Easily grown in average, medium moisture, well-drained soil in full sun to part shade. Tolerates a wide range of soils except heavy, poorly drained ones. Prefers organically rich, moist soils with light to moderate shade. Remove flowering stems after bloom to encourage additional bloom. Keep soils uniformly moist after bloom to prolong attractive foliage appearance. When foliage depreciates, plants may be cut to the ground. Plants may be easily grown from seed, will self seed in the garden and will naturalize in the garden over time. It should be noted, however, that seed collected from garden plants may not come true because different varieties of columbine may cross-pollinate in the garden producing seed that is at variance with either or both parents.
'William Guiness' plants may be grown from seed and may self-seed in the garden under optimum growing conditions. However, different varieties of columbine may cross-pollinate in the garden producing seed that is at variance with either or both parents.
Aquilegia vulgaris knows as columbine (also commonly called European crowfoot and granny's bonnet) is native to Europe. It has escaped gardens and naturalized in parts of eastern North America. It is a bushy, clump-forming perennial that typically grows in a mound of thin, branching, leafy stems to 1.5-3' tall. It is noted for its spring bloom (April-May in St. Louis) of blue to violet flowers with spreading sepals and short-hooked spurs. Biternate, medium green, basal leaves are glabrous above and glaucous beneath. Upper leaves are divided into lobed leaflets that are usually three-lobed at the tips. Many different cultivars are available in commerce, featuring flowers that are single or double and short-spurred or spurless, in a variety of colors ranging from blue to violet to white to pink to red.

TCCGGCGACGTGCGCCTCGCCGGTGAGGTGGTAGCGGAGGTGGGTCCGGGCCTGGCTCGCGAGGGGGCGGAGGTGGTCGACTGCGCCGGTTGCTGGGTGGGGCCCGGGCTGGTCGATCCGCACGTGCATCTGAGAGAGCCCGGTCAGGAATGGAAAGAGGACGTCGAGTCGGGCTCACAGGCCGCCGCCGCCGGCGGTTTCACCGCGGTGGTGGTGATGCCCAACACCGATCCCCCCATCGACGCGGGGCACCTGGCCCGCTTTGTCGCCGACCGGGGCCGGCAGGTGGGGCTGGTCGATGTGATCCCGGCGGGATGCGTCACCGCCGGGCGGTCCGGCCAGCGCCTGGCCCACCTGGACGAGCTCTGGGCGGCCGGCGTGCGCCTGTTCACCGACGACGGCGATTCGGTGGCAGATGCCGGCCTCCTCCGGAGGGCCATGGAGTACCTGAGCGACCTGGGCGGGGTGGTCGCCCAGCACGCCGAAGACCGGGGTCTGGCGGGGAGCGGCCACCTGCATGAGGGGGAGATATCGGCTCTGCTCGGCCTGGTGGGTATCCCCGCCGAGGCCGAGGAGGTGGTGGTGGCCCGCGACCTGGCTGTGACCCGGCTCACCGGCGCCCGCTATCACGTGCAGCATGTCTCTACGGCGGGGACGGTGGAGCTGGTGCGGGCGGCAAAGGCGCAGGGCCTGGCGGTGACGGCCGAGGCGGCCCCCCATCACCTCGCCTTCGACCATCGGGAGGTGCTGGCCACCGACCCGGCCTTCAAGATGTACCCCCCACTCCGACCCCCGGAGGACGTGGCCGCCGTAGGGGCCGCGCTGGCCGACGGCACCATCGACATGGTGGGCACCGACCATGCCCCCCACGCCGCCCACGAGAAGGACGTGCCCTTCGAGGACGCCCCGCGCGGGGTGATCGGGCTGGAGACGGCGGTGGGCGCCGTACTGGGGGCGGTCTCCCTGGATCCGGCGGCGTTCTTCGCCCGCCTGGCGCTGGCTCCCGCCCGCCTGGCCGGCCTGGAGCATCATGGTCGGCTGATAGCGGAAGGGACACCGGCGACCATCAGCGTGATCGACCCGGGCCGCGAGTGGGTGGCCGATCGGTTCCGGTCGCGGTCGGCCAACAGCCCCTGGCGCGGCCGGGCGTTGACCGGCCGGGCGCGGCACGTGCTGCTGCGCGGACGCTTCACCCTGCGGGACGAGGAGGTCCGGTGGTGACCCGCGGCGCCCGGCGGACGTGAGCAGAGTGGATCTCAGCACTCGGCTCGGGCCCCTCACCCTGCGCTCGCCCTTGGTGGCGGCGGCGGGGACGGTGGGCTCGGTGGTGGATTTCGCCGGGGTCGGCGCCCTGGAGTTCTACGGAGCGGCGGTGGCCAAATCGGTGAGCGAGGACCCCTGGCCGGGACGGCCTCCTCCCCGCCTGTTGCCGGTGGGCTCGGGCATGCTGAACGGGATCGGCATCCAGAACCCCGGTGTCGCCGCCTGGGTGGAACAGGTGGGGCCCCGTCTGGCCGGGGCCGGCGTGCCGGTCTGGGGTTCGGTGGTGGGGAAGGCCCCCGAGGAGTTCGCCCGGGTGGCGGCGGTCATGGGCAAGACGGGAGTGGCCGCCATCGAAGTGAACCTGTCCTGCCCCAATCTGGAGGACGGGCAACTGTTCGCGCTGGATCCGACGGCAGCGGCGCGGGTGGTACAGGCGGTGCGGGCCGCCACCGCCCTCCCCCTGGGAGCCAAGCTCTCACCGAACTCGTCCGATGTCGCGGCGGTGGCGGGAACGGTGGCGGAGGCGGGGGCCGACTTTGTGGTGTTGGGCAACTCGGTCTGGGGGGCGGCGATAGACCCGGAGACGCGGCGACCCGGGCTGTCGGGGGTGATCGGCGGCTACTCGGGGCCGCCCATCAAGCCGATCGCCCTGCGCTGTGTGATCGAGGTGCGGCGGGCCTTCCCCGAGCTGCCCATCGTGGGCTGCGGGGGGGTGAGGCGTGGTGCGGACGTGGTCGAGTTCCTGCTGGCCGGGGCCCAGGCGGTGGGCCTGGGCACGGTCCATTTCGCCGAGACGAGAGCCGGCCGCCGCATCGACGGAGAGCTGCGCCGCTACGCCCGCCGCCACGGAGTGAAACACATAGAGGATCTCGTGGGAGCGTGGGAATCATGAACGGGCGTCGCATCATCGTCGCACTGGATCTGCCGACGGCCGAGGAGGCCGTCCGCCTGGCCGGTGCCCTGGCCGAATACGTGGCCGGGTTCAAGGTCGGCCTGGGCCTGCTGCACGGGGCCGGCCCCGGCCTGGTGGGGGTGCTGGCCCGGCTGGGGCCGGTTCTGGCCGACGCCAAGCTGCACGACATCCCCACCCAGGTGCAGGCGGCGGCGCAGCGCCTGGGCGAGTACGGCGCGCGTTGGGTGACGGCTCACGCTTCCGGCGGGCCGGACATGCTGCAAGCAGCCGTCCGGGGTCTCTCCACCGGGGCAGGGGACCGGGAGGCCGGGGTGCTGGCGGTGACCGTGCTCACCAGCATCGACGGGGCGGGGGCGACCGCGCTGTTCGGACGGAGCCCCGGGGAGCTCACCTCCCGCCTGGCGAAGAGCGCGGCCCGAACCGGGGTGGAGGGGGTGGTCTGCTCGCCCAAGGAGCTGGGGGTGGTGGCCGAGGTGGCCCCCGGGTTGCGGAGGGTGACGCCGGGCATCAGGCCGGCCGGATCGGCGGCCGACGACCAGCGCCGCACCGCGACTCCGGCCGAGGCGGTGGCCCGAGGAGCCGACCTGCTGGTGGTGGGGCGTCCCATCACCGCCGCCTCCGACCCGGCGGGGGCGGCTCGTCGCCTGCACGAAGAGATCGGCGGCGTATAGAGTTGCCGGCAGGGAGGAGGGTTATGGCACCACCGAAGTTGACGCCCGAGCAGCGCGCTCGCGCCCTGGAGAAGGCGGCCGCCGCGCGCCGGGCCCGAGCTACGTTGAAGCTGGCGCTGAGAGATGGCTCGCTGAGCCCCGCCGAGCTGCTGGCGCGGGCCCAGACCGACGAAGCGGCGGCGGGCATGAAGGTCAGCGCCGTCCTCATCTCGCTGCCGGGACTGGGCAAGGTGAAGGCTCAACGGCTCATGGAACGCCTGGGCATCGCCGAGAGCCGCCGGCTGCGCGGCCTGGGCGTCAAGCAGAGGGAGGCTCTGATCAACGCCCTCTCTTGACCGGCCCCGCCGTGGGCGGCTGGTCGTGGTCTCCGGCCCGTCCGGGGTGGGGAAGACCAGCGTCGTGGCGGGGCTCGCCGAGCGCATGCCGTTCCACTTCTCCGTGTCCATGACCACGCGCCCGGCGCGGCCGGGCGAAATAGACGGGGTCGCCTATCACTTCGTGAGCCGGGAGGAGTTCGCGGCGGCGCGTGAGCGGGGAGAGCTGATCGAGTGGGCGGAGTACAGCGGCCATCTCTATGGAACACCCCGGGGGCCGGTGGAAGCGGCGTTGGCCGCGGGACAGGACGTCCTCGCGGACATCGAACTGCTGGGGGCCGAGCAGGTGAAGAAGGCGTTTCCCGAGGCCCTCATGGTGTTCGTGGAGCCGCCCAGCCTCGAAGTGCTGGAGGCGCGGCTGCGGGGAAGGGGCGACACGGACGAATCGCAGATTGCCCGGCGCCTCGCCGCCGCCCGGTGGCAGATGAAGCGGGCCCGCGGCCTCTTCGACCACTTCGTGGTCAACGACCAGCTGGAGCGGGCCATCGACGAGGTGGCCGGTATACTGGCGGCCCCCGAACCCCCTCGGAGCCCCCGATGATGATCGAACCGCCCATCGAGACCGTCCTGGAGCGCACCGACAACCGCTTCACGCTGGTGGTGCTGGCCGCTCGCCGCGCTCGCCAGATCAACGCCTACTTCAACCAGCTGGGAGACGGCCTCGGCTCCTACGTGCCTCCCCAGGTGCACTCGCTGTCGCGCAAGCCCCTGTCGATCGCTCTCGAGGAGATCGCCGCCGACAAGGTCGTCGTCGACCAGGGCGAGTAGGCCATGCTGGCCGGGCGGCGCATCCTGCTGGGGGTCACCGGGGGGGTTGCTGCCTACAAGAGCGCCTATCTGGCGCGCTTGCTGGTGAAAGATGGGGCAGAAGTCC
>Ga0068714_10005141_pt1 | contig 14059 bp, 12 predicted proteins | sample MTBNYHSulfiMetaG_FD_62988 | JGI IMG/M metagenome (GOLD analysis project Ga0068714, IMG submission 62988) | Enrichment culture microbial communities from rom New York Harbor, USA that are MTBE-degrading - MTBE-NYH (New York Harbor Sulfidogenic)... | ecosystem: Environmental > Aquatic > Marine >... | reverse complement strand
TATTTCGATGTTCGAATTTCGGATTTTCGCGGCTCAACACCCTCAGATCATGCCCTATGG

Genus name comes from the Latin word aquila meaning eagle for the shape of the petals.
Specific epithet comes from the Latin word meaning common.
Columbine comes from the Latin word columba meaning dove-like. Common name of granny's bonnet is in reference to the spreading bonnet-like appearance of the flower petals.
'William Guiness' is a very short-spurred columbine most noted for its large, nodding, bicolored flowers which are dark purple with contrasting white on the upper half of the sepals. It is a bushy, clump-forming perennial that typically grows 24-30" tall. Blooms in spring. Biternate, almost fern-like, medium green foliage is somewhat suggestive of meadow rue (Thalictrum). 'William Guiness' is considered by some references to be synonymous with A. v. 'Magpie'.
Susceptible to leaf miner. Aphids are a lesser problem. Foliage usually declines by mid-summer at which point it should be cut to the ground.
Borders, rock gardens, cottage gardens, open shade gardens, woodland gardens or naturalized areas. Also a good selection for a hummingbird garden. Continue to water plants after bloom to enjoy the ground cover effect of the foliage.